Jencks has received numerous awards for her work and is widely recognized as a preeminent contemporary sculptor. A member of the National Academy of Design and the Royal British Society of Sculptors, she also is a fellow of the National Sculpture Society. Her works are included in the collections of the White House, the Maggie Cancer Care Center in Edinburgh, the Readers Digest Corporate Headquarters, the Boston Public Library, Brandeis University, the Bibliotecca di Pietrasanta, the National Academy of Design in New York and the cities of New York and Toledo, Ohio.

Sculptures are not common at Amherst College; the campus landscape is more Puritan New England than art museum. A statue of Noah Webster, one of Amherst College’s founders, was presented to the college in 1914 by Richard Billings of the Class of 1897. Originally installed in front of the old Stearns Chapel on the college grove, it now sits behind Frost Library. And a statue of preacher Henry Ward Beecher, an 1834 graduate of Amherst, stands below College Row, the buildings that first comprised the campus. The work of J.Q.A. Ward, the Beecher statue was installed in 1915 by the Class of ’14.

Generations of Amherst alumni remember taking classes with Robert Frost. He first lectured at the college in 1916, and served on the faculty from 1917 to 1920, 1923 to 1925, 1926 to 1938, and 1949 to 1963. He received his first-ever honorary degree—an M.A.—from Amherst in 1918; the college awarded him an honorary Litt.D. degree in 1948. During his tenure at Amherst, Frost taught courses in topics including composition, American literature and English literature. He also held public readings, conducted informal classes and readings with students, and worked individually with students and faculty.

Founded in 1821 for “the education of indigent young men of piety and talents,” Amherst College is now widely regarded as the premier liberal arts college in the nation, enrolling a diverse group of approximately 1,600 young men and women. Well known for its academic excellence, Amherst is also consistently ranked among the very best schools in the country in terms of accessibility: The college’s financial aid packages are consistently the most generous in the U.S., and among its peer universities and colleges Amherst has the greatest economic diversity. Diversity, in its broadest sense, is fundamental to Amherst’s mission. The college enrolls students from every state and more than 40 countries, and for the past several years more than 35 percent of Amherst’s students have been students of color. Amherst offers the B.A. degree in 33 fields of study.

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Amherst College Playwright-in-Residence Constance Congdon Presents Three New Plays this Summer

May 16, 2007
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AMHERST, Mass.—Constance Congdon, playwright-in-residence at Amherst College, will present a new play, So Far: The Children of the Elvi, in its Northwest premiere at Key City Players in Port Townsend, Wash., on Friday, June 22. Congdon’s new adaptation of Moliere’s The Imaginary Invalid, commissioned by American Conservatory Theatre, will open at The Geary Theatre in San Francisco on Tuesday, June 12. Her adaptation of Goldoni’s The Servant of Two Masters, originally commissioned by the Hartford Stage Company, will open at The Colorado Shakespeare Festival in July.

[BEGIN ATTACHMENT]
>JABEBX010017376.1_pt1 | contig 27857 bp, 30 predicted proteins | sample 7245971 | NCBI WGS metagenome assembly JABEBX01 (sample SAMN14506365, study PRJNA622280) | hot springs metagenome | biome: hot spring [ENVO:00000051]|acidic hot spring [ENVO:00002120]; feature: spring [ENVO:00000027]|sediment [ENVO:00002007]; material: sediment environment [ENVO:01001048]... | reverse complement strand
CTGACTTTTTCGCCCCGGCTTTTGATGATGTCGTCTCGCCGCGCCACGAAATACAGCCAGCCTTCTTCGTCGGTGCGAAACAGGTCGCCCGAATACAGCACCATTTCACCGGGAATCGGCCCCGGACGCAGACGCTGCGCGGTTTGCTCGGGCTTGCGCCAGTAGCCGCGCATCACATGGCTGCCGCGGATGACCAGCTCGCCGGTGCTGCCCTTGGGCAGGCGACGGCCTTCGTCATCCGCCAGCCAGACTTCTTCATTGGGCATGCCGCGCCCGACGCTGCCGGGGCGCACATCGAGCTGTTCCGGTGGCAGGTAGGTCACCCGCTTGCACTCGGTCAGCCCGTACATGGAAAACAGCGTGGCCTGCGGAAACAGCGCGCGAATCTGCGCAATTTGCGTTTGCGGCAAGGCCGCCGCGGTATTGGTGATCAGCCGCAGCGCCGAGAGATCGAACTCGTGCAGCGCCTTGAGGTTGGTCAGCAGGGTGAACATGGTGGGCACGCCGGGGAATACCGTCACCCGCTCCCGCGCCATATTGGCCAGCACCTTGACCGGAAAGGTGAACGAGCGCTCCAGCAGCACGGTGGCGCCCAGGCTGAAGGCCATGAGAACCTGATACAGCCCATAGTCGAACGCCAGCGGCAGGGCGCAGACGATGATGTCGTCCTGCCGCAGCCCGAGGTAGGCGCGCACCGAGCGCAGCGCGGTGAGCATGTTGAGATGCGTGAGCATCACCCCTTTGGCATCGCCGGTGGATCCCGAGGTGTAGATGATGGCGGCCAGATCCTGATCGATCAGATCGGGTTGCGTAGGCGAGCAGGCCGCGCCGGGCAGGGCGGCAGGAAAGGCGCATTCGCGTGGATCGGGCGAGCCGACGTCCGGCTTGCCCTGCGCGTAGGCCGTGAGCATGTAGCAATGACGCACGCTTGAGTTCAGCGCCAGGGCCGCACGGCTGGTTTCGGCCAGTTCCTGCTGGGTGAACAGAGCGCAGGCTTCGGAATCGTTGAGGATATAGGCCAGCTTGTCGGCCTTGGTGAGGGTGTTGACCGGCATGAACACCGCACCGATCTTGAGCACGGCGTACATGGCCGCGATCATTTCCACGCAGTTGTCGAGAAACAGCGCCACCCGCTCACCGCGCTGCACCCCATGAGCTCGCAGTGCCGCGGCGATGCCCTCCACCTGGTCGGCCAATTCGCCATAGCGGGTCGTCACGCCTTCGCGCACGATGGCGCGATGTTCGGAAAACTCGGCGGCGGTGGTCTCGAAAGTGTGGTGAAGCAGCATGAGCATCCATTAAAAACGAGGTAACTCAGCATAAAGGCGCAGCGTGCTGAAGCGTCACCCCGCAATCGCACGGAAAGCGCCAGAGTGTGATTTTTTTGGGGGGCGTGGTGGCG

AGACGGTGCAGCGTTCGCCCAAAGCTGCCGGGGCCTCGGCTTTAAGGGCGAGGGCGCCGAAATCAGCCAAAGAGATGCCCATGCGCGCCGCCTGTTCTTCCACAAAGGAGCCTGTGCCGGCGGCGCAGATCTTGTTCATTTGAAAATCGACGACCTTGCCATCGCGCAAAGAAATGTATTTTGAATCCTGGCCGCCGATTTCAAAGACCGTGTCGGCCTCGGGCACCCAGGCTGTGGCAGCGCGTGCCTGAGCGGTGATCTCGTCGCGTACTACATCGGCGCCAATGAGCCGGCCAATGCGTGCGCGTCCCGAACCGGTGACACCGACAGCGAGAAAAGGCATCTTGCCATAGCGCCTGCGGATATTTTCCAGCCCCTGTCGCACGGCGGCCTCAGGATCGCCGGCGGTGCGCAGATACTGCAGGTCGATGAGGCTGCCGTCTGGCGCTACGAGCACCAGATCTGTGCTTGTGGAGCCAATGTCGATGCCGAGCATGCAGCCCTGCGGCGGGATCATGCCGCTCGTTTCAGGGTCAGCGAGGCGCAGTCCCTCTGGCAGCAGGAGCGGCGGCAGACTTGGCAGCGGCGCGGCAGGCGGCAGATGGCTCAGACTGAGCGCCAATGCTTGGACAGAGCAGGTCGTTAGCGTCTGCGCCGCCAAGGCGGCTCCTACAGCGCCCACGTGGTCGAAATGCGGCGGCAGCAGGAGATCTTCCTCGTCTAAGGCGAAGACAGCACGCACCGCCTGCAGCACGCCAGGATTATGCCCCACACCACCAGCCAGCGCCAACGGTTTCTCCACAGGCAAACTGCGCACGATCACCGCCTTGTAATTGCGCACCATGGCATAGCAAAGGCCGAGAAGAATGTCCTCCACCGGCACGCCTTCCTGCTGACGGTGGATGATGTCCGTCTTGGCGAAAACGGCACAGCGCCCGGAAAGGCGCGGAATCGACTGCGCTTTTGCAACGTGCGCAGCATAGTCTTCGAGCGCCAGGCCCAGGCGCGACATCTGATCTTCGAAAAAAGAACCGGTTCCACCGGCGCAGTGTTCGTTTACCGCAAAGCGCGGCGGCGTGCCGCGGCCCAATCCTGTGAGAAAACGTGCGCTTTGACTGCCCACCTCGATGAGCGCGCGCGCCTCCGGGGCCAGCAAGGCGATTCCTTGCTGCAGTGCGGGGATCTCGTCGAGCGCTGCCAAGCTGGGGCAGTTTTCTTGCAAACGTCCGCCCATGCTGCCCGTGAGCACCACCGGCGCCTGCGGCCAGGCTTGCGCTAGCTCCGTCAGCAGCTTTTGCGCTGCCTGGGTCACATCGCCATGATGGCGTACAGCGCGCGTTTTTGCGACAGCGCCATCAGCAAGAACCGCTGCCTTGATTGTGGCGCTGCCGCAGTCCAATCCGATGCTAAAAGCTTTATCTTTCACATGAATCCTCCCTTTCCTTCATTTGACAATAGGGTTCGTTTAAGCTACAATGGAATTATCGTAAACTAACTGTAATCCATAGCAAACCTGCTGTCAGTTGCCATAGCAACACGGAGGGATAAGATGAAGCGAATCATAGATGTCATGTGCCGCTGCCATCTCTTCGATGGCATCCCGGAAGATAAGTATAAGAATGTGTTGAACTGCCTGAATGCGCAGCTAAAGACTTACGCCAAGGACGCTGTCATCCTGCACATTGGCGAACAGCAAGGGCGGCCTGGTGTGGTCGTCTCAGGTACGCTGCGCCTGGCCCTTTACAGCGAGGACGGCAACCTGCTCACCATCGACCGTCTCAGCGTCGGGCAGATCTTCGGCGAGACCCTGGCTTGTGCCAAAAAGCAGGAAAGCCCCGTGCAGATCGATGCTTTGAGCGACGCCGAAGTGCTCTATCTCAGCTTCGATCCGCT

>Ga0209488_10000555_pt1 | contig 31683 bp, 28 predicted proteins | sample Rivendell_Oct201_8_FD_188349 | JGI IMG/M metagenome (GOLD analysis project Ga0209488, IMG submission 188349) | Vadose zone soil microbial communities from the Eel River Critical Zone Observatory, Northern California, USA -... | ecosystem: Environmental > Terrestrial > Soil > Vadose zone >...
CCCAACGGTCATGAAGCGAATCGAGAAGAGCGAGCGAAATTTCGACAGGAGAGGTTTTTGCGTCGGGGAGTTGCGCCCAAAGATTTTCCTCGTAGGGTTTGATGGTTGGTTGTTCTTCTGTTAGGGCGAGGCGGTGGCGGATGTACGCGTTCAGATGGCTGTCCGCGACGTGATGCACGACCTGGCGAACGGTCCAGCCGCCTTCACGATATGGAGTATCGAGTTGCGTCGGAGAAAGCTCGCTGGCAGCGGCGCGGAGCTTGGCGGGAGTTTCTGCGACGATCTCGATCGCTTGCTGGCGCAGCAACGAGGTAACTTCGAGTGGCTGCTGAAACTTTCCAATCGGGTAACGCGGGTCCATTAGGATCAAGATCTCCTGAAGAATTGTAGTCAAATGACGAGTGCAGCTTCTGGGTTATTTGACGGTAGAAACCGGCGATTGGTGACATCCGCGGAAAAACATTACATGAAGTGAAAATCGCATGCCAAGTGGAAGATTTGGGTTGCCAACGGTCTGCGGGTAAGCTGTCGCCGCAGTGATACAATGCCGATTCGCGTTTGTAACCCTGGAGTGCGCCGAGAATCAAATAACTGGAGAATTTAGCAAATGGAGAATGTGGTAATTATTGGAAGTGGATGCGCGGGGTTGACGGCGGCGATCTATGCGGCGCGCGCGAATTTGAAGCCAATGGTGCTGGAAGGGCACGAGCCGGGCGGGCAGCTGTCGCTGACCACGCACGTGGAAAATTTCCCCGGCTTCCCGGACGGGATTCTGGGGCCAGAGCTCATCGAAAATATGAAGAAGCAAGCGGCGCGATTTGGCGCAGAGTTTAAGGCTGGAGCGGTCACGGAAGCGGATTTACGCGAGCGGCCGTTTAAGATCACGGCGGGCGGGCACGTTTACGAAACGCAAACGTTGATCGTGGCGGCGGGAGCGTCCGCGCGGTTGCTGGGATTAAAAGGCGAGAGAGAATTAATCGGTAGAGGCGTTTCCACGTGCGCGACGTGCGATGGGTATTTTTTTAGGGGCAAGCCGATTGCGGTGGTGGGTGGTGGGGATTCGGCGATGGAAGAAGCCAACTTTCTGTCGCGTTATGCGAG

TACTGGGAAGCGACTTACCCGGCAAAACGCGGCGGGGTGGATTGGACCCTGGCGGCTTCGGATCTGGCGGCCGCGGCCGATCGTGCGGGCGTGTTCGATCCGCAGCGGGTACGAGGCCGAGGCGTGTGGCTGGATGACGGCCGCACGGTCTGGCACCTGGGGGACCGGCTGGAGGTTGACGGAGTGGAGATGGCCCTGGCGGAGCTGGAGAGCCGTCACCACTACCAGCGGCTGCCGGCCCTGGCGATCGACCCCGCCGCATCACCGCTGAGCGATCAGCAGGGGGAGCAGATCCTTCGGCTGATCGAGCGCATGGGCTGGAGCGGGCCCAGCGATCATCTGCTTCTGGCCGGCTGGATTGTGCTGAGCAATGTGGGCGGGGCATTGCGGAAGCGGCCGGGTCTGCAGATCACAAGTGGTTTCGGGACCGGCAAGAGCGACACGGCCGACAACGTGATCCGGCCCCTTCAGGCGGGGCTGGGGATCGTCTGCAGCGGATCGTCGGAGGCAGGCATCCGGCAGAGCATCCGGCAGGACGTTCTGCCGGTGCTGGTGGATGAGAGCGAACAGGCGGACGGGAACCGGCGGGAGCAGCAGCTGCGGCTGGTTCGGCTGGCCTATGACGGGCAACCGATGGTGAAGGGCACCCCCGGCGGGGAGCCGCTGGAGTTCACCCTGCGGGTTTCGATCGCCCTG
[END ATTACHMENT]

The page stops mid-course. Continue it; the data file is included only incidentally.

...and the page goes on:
Congdon received her M.F.A. degree in playwriting from the University of Massachusetts in 1981. Congdon is an alumna of New Dramatists, a member of PEN and has taught at Amherst College since 1993.

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Brian E. Boyle ’69 Will Serve As Honorary Marshal at Amherst College Commencement May 27

May 8, 2007
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AMHERST, Mass.—Brian E. Boyle ’69 of Truro, Mass., will serve as the Honorary Marshal at commencement exercises at Amherst College on Sunday, May 27. The Honorary Marshal follows the Sheriff of Hampshire County and the Faculty Marshal in the academic procession and bears a ceremonial mace, a symbol of order and authority. Boyle is the father of Alexandra Boyle, who will graduate from Amherst that day.

Boyle is a leader in operations research, engineering and finance in the technology sector. The chairman and chief executive officer of the Boyle Corporation, a management and strategic advisory firm, Boyle is also vice chairman of Boston Communications Group, a provider of managed services to the wireless telecommunications industry, and chair emeritus of MicroFinancial, a micro-ticket leasing company. Boyle served as chief executive officer of a number of software service, telecommunications and financial services companies. Boyle serves on the board of several companies, including Abt Associates, Darwin Partners and DentAMed.

Boyle served previously as chairman and chief executive officer of Credit Technologies, Inc. (now Lightbridge, Inc.), a supplier of software for the wireless telephone industry, and founded and operated a number of organizations servicing the telecommunications industry, including APPEX Corp. (later EDS Personal Communications Division of EDS Corporation, a global telecommunications service company).

After graduating from Amherst with a B.A. in mathematics, Boyle earned B.S. (1970), M.S. (1971), E.E. (1972) and Ph.D. (1974) degrees from the Massachusetts Institute of Technology. Boyle is a member of the executive committee of the Amherst College Alumni Association and a member of the Truro Cultural Council.

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Paul T. Ruxin ’65 To Receive Medal for Service at Amherst College May 27

May 7, 2007